SMREVIEWS HATES THE EMOJI MOVIE
I touched upon the more sinister side of cinema and how studio’s treat its audience like idiots in my last SMReviews Hates post. But that example was just a drop in the ocean, for this SMReviews Hates, let’s go swimming in it shall we? Though it wasn’t the winner of my worst film of 2017, The Emoji Movie is still a brown stain on a time when studios felt invincible to criticism. The actual announcement of this film told us that studios believed they could get away with mass producing trash films like this and that we would just consume it like entertainment craving pigs. But no. No. Audiences thankfully realised how non-essential it was for this film to exist and what followed was a remarkable show of collective hate for this film.
The Emoji Movie, directed by Tony Leondis, follows Gene (TJ Miller) a Meh Emoji who is different because whereas the other emojis can only do one expression, he can do multiple. Gene lives in Textopolis, a world inside the smartphone of a teenager called Alex (Jake T. Austin) and when Alex uses Gene in a text to his crush Addie (Tati Gabrielle) Gene messes up. Gene’s superior Smiler (Maya Rudolph) says gene is a malfunction but Gene escapes before Smiler can delete him. Gene is rescued by Hi-5 (James Corden) who tells Gene he knows a hacker emoji called Jailbreak (Anna Faris) who can fix him.
I knew within less than 20 seconds of this film beginning that I was going to absolutely hate this film. The opening scene is the most sickening and insulting first few minutes of any film I have seen. It actually sees the laziness of society as something to be celebrated. Don’t believe me, TJ Miller literally has to say that the world of the smartphone is more wonderous and magical than the real world and teenagers don’t even have the attention span to communicate with words. But the one that pushes me over the edge, the one that quintessentially assaults my capacity is when the film says that Emojis are the most important invention in the history of communication. Do Tony Leondis and fellow writers Eric Siegal and Mike White actual understand what they were saying when they wrote this dialogue? Did they think everyone would agree with them? Did they think? Did they truly engage in the cognitive process of having a thought? I don’t think I need to say anything else about the dialogue.
I can however say more about the other stories that are going on besides Gene’s journey. The first is with Alex, the user of the smartphone who has a crush on his classmate Addie. Oh how much I could talk about Alex and Addie’s will they, won’t they dynamic. Oh wait I can’t because I literally do not know who they are. I don’t know anything about these two except they’re teenager and they like their phones. Its ironic to think that the reason they get together is Addie liking how emotional Alex can be in the most unemotional way possible. The next subplot centers on Gene’s parents Mel (Steven Wright) and Mary (Jennifer Coolidge) who could get divorces *gasp*. Again this subplot is just as disinteresting as the other one, the film doesn’t even try to convince you that this is an integral part of the whole picture and just slots it into the plot for the sake of having a longer running time. Now I know these two characters are Meh emojis so it’s technically correct to have them speak in a disinterested manner, but by god put some emotion into this “conflict”.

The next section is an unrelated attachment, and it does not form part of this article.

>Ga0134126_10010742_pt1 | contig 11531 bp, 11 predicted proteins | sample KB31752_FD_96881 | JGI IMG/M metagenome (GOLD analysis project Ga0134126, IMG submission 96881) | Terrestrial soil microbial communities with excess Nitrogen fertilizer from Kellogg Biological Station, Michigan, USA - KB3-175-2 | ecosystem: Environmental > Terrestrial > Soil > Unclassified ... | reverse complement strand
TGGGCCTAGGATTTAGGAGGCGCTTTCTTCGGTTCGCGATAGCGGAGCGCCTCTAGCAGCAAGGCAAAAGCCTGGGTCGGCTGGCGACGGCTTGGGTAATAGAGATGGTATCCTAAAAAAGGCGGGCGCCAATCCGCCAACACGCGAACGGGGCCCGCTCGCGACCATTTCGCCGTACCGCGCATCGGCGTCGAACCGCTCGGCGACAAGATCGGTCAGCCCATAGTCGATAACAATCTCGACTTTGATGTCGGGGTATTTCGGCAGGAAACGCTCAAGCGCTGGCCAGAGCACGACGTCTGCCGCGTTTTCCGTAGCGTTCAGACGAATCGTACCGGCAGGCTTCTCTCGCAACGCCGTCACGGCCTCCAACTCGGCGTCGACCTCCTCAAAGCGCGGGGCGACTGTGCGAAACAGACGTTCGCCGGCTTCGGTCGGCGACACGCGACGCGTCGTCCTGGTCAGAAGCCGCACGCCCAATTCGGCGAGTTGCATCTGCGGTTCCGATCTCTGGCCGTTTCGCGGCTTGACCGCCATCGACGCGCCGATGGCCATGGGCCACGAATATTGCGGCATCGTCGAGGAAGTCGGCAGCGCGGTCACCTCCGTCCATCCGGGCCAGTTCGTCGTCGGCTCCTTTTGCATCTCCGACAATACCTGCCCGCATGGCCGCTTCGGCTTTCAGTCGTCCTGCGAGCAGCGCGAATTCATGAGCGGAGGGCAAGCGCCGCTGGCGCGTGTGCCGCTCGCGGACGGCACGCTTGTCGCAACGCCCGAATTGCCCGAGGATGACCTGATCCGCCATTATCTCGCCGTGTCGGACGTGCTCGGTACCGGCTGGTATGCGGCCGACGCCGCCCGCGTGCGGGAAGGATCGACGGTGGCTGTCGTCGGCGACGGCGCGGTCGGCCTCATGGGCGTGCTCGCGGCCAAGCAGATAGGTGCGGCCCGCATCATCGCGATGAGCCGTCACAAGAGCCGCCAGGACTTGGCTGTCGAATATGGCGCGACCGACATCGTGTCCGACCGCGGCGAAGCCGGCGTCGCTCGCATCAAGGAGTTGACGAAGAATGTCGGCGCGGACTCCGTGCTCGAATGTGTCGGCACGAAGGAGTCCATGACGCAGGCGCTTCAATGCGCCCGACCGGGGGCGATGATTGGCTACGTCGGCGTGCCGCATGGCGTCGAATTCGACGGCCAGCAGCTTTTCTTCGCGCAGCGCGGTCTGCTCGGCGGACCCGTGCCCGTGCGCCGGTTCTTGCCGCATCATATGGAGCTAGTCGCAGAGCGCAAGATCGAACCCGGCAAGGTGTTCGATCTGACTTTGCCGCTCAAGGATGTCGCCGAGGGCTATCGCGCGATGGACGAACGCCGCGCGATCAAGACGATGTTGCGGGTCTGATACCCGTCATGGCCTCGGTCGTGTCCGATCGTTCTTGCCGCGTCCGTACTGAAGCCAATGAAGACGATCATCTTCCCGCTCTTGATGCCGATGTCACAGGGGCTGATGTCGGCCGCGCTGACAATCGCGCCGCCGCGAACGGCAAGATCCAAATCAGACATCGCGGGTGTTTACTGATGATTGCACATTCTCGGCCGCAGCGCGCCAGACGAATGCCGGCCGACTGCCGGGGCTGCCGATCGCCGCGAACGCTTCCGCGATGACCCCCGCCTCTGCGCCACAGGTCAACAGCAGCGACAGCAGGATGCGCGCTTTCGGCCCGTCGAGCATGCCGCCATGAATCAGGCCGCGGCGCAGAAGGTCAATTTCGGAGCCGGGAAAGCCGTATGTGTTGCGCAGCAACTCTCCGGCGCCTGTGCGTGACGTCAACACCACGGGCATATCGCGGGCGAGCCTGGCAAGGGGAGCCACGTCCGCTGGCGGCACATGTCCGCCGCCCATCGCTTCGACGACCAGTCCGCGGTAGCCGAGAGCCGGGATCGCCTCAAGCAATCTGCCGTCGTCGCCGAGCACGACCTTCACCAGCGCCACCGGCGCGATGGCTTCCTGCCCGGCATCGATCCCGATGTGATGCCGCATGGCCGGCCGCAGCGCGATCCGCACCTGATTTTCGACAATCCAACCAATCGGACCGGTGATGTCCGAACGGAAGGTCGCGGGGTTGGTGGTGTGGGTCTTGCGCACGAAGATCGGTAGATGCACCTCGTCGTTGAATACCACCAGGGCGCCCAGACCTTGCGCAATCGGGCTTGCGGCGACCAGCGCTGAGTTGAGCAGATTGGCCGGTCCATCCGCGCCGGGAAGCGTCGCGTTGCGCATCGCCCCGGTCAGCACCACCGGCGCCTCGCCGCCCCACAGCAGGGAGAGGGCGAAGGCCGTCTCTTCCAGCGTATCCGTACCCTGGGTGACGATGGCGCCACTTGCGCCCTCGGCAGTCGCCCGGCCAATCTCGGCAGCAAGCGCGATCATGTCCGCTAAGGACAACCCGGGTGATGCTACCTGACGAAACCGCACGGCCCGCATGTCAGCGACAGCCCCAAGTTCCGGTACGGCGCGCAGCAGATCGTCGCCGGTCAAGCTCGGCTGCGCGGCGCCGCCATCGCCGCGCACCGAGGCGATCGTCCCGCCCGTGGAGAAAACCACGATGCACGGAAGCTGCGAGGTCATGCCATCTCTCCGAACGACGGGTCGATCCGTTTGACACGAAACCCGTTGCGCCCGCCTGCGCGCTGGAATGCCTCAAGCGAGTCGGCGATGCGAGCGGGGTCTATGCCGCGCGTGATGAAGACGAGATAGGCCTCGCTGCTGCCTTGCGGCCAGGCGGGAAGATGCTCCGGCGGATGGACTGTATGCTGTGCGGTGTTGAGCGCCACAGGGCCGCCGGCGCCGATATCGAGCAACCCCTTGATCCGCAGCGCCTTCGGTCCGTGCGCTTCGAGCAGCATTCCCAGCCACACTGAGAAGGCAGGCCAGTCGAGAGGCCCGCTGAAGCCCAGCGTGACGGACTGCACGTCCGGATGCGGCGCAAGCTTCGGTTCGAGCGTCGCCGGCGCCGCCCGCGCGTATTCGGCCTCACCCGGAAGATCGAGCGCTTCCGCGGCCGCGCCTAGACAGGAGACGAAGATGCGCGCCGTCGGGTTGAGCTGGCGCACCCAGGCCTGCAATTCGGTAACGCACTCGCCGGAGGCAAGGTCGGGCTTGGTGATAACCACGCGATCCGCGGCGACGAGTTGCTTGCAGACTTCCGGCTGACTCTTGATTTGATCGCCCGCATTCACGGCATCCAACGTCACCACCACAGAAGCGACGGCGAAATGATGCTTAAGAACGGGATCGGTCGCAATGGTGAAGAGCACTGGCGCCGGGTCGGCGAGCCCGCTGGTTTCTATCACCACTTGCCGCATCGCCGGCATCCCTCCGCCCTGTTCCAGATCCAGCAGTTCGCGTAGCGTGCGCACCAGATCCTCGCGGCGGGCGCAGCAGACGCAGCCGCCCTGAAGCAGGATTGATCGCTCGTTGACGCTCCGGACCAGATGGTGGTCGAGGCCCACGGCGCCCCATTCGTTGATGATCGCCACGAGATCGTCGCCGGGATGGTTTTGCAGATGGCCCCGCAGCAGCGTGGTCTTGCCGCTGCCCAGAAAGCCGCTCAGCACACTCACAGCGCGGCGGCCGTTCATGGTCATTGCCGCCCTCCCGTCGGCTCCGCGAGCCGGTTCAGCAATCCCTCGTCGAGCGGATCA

Let’s move on to what everybody wants to see in a film these days, product placement (because of course there is). So in Gene’s journey we venture outside of Textopolis and enter the other apps in Alex’s phone such as Candy Crush, Just Dance, Spotify, Instagram, the Twitter icon makes an appearance as well as many, many more apps you would find on a typical smartphone. In most cases the writers use these apps as a barrier to stop the plot progressing from point A to B, and if this film isn’t already soulless enough, during the scene in the Just Dance, the films attempts to push this dance called “The Emoji Pop” onto you in an attempt to become some sort of new viral dance meme. So has it worked the way they wanted it to? Well when’s the last time you saw someone do “The Emoji Pop”?
When I think about it, soulless is the perfect word that summarises The Emoji Movie. I can’t even bring myself to identify this as a film because of how little it cares about you, the audience, and itself. There is such a big disconnect with it’s target audience that the pandering is off the charts. The level of disconnect the writers have to their target audience is on the same wavelength of that “Are ya winning son” because that’s the only way I can describe the people who wrote this “thing”, people who try too hard to understand something they will never understand in the first place.
So is there anything remotely positive in The Emoji Movie? Uhhhh…Uhhh… Patrick Stewart is Poop?
Leave a Reply